ABRAHAM DARBY III  1750 - 1791  (G2, G3a, G3b)

xxxxxThe English engineer Abraham Darby III, grandson of the Abraham Darby who, in 1709 (AN), used coke to greatly improve the production and quality of cast-iron, built the world's first iron bridge at Coalbrookdale, Shropshire in 1779. Made up of nearly 1,700 components, he assembled a near-semicircular arch to cross the River Severn close to his ironworks. Its length of 196ft spanned more than 100ft, and reached a height of 50ft. Known as the Coalbrookdale Bridge, it was the very first time that iron had been used for building purposes.

xxxxxAs we have seen, it was an Abraham Darby, an English iron manufacturer based at Coalbrookdale, Shropshire, who, in 1709 (AN) came up with a way of using coke instead of charcoal for smelting iron. This not only made production substantially cheaper, but it also made possible the use of much larger blast furnaces. Using and improving upon this method of coke-smelting, his son, also named Abraham, expanded the family business. Amongst work carried out by his workshop was the making of more than a hundred cylinders for the new steam pumping engines, invented by the Devon engineer Thomas Newcomen in 1712.

xxxxxBut it was left to his grandson, Abraham Darby III, to put the family name firmly and indelibly in the history books. Inxthe mid 1770s he rebuilt and enlarged his grandfather's famous blast furnace and then, working to plans put forward by the English architect Thomas Pritchard (c1723-1777), he built the world's first cast-iron bridge, completed in 1779. Made up of great cast-iron "ribs", he constructed a near-semicircular arch which, spanning a distance of just over 100 feet, was put in place over the River Severn just a short distance from his iron works. Assembled in three months from nearly 1700 components - the heaviest weighing over 5 tonnes - it was 196 feet long and 50 feet high when completed. In place of today's nuts, bolts and screws, it had "joints, pegs and keys". Known as the Coalbrookdale Bridge, it was the very first time that iron had been used for building purposes.

xxxxxLater, the furnaces at Coalbrookdale were to supply the iron work for the first iron bridge constructed by the Scottish bridge-builder Thomas Telford - spanning the Severn at Buildwas. And they were also to make parts for the pressure steam engines designed by the Cornishman Richard Trevithick, and produce the first engine invented by the English engineer George Stephenson in 1814. Meanwhile, as we shall see, in 1784 (G3b) the Englishman Henry Cort was to show that there were still improvements to be made in the quality of iron and the speed of its production.

xxxxxIncidentally, the structure of Coalbrookdale Bridge proved successful in more ways than one. In 1795 the Severn broke its banks. The floodwater passed through Pritchard's design, but destroyed every other bridge in the region - a fact which, as we shall see, did not go unnoticed by the bridge-maker Thomas Telford. ......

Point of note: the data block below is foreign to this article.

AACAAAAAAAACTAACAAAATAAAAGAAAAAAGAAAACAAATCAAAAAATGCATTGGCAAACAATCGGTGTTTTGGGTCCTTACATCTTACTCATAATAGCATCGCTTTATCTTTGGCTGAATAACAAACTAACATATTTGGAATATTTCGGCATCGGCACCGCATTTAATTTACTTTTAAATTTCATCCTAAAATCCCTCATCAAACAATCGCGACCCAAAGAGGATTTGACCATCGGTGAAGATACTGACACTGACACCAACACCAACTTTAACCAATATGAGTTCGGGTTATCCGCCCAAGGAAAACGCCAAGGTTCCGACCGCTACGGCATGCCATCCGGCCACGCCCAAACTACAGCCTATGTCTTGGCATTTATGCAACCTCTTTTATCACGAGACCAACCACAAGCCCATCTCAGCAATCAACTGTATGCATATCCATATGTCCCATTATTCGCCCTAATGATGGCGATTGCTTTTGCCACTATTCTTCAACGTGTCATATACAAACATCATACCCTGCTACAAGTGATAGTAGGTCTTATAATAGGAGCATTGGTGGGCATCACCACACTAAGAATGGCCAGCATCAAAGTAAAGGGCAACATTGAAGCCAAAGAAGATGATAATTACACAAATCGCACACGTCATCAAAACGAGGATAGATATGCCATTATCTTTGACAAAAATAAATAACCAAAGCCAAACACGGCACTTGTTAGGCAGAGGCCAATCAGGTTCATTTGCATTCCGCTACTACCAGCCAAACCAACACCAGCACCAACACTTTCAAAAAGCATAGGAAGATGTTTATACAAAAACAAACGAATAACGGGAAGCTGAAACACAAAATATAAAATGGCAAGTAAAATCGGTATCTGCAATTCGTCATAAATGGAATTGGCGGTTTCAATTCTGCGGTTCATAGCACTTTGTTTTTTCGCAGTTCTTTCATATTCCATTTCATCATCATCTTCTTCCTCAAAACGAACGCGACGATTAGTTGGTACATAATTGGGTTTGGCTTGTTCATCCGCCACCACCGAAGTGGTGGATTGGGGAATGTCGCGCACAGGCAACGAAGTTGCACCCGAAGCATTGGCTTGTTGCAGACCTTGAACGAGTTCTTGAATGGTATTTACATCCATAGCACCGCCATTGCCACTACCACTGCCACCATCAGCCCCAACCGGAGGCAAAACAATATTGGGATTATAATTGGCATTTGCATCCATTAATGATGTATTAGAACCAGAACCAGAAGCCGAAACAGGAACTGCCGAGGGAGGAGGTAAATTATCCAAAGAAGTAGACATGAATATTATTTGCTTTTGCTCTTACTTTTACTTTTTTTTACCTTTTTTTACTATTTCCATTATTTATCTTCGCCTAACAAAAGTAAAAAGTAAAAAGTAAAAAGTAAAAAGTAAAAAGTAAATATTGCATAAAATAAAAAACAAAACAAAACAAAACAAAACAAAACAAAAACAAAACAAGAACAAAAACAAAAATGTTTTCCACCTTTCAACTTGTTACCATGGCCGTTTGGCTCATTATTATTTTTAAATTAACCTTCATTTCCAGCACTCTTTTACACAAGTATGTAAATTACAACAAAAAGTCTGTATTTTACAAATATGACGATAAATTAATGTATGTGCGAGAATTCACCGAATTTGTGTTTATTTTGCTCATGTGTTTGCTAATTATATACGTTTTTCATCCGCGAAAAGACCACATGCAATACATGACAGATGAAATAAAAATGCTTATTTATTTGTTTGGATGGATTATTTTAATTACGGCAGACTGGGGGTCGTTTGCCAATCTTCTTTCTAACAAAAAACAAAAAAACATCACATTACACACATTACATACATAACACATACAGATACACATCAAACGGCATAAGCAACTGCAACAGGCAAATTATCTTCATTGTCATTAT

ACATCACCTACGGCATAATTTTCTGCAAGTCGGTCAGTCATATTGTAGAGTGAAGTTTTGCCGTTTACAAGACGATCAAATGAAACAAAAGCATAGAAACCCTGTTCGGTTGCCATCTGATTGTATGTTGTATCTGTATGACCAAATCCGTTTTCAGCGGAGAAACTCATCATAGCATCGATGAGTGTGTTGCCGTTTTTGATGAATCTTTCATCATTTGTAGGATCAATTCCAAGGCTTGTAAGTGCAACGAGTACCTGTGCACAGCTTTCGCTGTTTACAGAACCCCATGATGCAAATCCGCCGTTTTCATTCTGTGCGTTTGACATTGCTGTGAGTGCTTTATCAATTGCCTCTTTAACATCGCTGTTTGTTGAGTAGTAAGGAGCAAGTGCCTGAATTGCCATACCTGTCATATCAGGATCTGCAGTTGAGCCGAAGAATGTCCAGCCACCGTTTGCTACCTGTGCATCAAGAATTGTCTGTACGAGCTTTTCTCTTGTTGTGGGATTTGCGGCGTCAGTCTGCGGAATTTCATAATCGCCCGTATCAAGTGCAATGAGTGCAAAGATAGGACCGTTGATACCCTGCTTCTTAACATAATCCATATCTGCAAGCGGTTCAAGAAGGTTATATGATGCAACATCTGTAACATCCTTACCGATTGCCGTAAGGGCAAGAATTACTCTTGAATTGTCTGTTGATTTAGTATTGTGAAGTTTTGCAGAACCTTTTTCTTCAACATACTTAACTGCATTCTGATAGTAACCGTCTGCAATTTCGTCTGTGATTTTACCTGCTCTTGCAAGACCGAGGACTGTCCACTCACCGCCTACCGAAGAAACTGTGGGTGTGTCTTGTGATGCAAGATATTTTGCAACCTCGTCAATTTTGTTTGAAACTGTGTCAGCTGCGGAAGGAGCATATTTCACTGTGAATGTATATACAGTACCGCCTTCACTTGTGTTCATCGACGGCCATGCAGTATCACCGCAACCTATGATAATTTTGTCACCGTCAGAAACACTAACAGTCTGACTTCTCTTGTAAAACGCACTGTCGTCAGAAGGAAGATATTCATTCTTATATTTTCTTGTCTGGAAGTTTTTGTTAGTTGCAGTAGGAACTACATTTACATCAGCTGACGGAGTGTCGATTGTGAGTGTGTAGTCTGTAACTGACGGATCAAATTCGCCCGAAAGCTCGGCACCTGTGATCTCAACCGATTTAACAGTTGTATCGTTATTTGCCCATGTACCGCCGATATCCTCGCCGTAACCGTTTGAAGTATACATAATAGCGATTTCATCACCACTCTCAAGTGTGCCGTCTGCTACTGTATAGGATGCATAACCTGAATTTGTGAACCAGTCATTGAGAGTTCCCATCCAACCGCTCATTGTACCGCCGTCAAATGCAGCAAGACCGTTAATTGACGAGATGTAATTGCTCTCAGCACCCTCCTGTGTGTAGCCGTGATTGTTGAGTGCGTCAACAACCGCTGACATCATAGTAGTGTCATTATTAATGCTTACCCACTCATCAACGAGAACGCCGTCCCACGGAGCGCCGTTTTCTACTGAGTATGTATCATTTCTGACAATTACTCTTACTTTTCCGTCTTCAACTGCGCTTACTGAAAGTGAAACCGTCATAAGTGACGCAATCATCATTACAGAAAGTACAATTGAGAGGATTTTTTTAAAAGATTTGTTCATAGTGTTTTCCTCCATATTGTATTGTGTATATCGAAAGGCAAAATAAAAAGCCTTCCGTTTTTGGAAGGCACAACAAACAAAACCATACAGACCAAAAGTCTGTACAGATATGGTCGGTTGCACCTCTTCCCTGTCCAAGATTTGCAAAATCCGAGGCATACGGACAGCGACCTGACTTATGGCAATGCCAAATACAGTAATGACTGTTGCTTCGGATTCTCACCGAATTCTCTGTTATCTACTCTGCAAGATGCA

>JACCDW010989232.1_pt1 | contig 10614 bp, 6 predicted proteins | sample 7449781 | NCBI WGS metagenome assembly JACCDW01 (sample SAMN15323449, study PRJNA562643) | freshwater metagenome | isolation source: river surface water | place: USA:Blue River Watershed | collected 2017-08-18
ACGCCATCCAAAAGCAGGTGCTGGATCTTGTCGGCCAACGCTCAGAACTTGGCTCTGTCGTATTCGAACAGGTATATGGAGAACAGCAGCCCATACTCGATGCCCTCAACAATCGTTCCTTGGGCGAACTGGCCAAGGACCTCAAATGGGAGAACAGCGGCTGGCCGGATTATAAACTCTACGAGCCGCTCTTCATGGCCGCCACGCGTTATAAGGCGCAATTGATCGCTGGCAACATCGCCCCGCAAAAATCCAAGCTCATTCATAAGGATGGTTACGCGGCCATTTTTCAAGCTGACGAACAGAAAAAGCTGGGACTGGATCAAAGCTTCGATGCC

xxxxx...... But not everyone welcomed the bridge. It caused a storm of protest from the local boatmen, many of whom lost their livelihood.


Bridge: by the English/American painter William Williams (1727-1791), c1780 – Coalbrookdale Museum of Iron, Shropshire, England. Construction: date and artist unknown. Smeaton: date and artist unknown – Temple Newsam House, Leeds Museums and Galleries, Yorkshire. Smeaton Lighthouse: detail, by the Irish illustrator William Gibbons (1841-1886), 1868 – Plymouth City Council Museum and Art Gallery, Devon, England. Winstanley Lighthouse: after an engraving of 1761 by the British artist Henry Roberts (18th century) – contained in The Pictorial Gallery of Arts, edited by the English author Charles Knight (1791-1873), and first published c1851. Cordouan Rock: by the French architect Claude Chastillon (c1559-1616).





xxxxxAnother English bridge-builder of this period was the Yorkshire engineer John Smeaton (1724-1792). He built a number of bridges in Scotland, and was responsible for the Forth and Clyde Canal. A man of many talents, he also constructed harbours, and, using cast-iron wheels and gearing, greatly improved the performance of watermills and windmills. He played a major part in improving the steam engine invented by Newcomen, and used this machine to pump out water in mines and docks. He is best remembered, however, for his building of the third Eddystone lighthouse, completed in 1759. Using stone for the first time, its unique design proved very successful and was used world-wide. He introduced the term "civil engineer" and, in 1771 formed the Society of Civil Engineers, to promote public projects, and this proved the forerunner of the Institution of Civil Engineers, founded in London in 1818.